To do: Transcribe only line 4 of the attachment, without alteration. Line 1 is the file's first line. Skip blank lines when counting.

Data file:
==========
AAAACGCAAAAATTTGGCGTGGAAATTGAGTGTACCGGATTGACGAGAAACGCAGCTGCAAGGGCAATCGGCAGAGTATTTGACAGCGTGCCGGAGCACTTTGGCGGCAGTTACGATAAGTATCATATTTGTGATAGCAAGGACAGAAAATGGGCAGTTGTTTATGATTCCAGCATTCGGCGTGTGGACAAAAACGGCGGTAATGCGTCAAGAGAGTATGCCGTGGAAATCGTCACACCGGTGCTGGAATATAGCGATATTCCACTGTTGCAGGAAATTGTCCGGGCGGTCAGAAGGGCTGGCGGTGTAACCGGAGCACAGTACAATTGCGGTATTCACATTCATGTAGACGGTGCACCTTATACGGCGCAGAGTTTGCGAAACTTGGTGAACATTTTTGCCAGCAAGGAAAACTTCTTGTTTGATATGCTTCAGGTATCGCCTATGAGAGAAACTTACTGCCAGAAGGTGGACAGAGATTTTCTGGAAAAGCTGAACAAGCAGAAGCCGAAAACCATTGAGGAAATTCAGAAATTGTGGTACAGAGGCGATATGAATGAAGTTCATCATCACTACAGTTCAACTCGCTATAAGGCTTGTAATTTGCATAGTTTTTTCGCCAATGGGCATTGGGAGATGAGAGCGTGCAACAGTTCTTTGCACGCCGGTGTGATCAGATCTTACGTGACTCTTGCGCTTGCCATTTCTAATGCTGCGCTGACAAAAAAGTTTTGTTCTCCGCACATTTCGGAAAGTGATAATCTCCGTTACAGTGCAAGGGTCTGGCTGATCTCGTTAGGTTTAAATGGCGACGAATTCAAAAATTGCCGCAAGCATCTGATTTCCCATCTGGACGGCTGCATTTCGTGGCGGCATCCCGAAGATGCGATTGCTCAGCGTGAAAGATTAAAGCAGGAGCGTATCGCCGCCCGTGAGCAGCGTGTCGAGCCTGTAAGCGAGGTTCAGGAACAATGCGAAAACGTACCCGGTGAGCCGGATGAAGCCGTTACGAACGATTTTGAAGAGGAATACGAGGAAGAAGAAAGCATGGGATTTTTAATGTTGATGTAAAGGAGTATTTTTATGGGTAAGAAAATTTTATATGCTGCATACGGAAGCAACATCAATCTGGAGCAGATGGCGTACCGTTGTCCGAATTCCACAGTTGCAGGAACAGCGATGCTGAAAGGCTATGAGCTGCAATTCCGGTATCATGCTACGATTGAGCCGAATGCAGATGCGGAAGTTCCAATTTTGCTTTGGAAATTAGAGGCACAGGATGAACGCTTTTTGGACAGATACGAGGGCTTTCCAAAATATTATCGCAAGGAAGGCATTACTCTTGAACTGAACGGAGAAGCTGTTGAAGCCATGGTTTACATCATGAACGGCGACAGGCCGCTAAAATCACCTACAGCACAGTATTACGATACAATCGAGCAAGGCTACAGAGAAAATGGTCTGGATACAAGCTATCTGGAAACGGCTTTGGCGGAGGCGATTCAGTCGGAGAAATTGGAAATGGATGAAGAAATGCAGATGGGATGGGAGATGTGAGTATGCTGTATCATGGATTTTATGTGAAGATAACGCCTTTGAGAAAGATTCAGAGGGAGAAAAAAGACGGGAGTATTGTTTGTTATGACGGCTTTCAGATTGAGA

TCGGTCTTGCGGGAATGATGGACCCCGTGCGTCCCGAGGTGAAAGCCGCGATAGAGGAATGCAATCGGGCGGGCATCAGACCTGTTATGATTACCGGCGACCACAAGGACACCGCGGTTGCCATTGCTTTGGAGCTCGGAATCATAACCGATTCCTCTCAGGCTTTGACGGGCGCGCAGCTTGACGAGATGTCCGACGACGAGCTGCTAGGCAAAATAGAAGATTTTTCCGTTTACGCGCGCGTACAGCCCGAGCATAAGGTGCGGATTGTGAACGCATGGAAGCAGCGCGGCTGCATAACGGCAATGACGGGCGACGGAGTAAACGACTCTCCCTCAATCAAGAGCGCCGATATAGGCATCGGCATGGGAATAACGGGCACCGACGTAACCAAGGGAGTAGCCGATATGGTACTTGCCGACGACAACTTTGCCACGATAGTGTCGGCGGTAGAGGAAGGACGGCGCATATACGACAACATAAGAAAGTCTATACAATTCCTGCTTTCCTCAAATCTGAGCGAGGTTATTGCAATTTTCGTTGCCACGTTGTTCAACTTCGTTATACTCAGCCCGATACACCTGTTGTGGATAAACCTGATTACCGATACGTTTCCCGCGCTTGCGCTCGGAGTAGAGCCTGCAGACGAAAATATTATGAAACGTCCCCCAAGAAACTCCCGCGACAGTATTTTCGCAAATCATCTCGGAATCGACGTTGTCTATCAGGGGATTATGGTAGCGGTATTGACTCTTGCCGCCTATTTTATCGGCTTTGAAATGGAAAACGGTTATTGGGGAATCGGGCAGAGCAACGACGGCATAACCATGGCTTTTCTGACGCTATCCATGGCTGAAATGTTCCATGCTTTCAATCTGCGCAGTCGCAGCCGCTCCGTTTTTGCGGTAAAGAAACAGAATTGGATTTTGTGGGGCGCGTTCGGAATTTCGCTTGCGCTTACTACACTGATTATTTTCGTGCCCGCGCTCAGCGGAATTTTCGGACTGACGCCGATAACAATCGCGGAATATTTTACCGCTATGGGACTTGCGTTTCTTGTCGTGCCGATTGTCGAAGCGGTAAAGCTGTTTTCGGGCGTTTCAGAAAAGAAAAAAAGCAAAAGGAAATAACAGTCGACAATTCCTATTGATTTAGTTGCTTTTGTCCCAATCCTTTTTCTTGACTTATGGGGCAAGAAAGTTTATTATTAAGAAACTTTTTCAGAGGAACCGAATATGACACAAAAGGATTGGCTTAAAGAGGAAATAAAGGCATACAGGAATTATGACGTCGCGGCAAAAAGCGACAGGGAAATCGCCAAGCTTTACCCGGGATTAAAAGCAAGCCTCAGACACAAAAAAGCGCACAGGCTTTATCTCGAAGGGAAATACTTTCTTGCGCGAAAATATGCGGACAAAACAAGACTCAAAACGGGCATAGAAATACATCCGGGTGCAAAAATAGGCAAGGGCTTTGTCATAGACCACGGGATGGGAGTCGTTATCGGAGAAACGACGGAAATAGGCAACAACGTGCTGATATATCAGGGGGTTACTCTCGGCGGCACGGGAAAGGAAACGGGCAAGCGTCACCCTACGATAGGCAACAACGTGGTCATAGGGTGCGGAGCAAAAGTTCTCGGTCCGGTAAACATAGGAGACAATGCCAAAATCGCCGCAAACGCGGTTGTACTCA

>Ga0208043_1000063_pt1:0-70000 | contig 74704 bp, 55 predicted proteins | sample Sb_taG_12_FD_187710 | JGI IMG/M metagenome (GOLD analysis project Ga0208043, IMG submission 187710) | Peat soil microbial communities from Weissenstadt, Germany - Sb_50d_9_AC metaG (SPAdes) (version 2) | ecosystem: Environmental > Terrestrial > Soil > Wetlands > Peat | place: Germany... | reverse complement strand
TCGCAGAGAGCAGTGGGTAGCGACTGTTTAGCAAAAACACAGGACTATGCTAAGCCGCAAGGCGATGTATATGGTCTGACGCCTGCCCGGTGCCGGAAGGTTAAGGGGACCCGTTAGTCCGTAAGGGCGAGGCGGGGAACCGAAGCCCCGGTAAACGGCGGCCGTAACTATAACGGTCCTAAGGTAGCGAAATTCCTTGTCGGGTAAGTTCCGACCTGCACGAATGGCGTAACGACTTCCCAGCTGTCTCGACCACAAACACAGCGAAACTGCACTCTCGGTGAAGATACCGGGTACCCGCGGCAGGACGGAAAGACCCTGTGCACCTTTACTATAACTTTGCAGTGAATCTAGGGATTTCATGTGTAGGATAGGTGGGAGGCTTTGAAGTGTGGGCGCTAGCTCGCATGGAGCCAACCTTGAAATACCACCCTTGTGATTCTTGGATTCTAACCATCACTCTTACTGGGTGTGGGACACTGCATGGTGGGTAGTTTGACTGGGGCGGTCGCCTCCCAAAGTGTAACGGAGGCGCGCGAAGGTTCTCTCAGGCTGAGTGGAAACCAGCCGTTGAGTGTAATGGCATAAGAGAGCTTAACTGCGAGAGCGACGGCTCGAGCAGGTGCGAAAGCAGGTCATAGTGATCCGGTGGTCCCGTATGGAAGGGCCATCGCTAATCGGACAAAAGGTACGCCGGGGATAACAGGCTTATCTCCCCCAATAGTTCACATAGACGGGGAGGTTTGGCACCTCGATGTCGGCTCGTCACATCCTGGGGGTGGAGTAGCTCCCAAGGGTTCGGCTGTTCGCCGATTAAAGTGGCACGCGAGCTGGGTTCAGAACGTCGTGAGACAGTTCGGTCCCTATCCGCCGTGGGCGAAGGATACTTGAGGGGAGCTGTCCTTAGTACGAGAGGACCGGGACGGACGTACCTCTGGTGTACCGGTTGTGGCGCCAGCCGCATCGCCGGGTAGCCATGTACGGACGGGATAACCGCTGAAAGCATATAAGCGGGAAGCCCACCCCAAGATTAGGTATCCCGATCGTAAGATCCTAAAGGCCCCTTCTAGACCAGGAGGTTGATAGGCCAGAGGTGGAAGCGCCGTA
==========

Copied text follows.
TCGCAGAGAGCAGTGGGTAGCGACTGTTTAGCAAAAACACAGGACTATGCTAAGCCGCAAGGCGATGTATATGGTCTGACGCCTGCCCGGTGCCGGAAGGTTAAGGGGACCCGTTAGTCCGTAAGGGCGAGGCGGGGAACCGAAGCCCCGGTAAACGGCGGCCGTAACTATAACGGTCCTAAGGTAGCGAAATTCCTTGTCGGGTAAGTTCCGACCTGCACGAATGGCGTAACGACTTCCCAGCTGTCTCGACCACAAACACAGCGAAACTGCACTCTCGGTGAAGATACCGGGTACCCGCGGCAGGACGGAAAGACCCTGTGCACCTTTACTATAACTTTGCAGTGAATCTAGGGATTTCATGTGTAGGATAGGTGGGAGGCTTTGAAGTGTGGGCGCTAGCTCGCATGGAGCCAACCTTGAAATACCACCCTTGTGATTCTTGGATTCTAACCATCACTCTTACTGGGTGTGGGACACTGCATGGTGGGTAGTTTGACTGGGGCGGTCGCCTCCCAAAGTGTAACGGAGGCGCGCGAAGGTTCTCTCAGGCTGAGTGGAAACCAGCCGTTGAGTGTAATGGCATAAGAGAGCTTAACTGCGAGAGCGACGGCTCGAGCAGGTGCGAAAGCAGGTCATAGTGATCCGGTGGTCCCGTATGGAAGGGCCATCGCTAATCGGACAAAAGGTACGCCGGGGATAACAGGCTTATCTCCCCCAATAGTTCACATAGACGGGGAGGTTTGGCACCTCGATGTCGGCTCGTCACATCCTGGGGGTGGAGTAGCTCCCAAGGGTTCGGCTGTTCGCCGATTAAAGTGGCACGCGAGCTGGGTTCAGAACGTCGTGAGACAGTTCGGTCCCTATCCGCCGTGGGCGAAGGATACTTGAGGGGAGCTGTCCTTAGTACGAGAGGACCGGGACGGACGTACCTCTGGTGTACCGGTTGTGGCGCCAGCCGCATCGCCGGGTAGCCATGTACGGACGGGATAACCGCTGAAAGCATATAAGCGGGAAGCCCACCCCAAGATTAGGTATCCCGATCGTAAGATCCTAAAGGCCCCTTCTAGACCAGGAGGTTGATAGGCCAGAGGTGGAAGCGCCGTA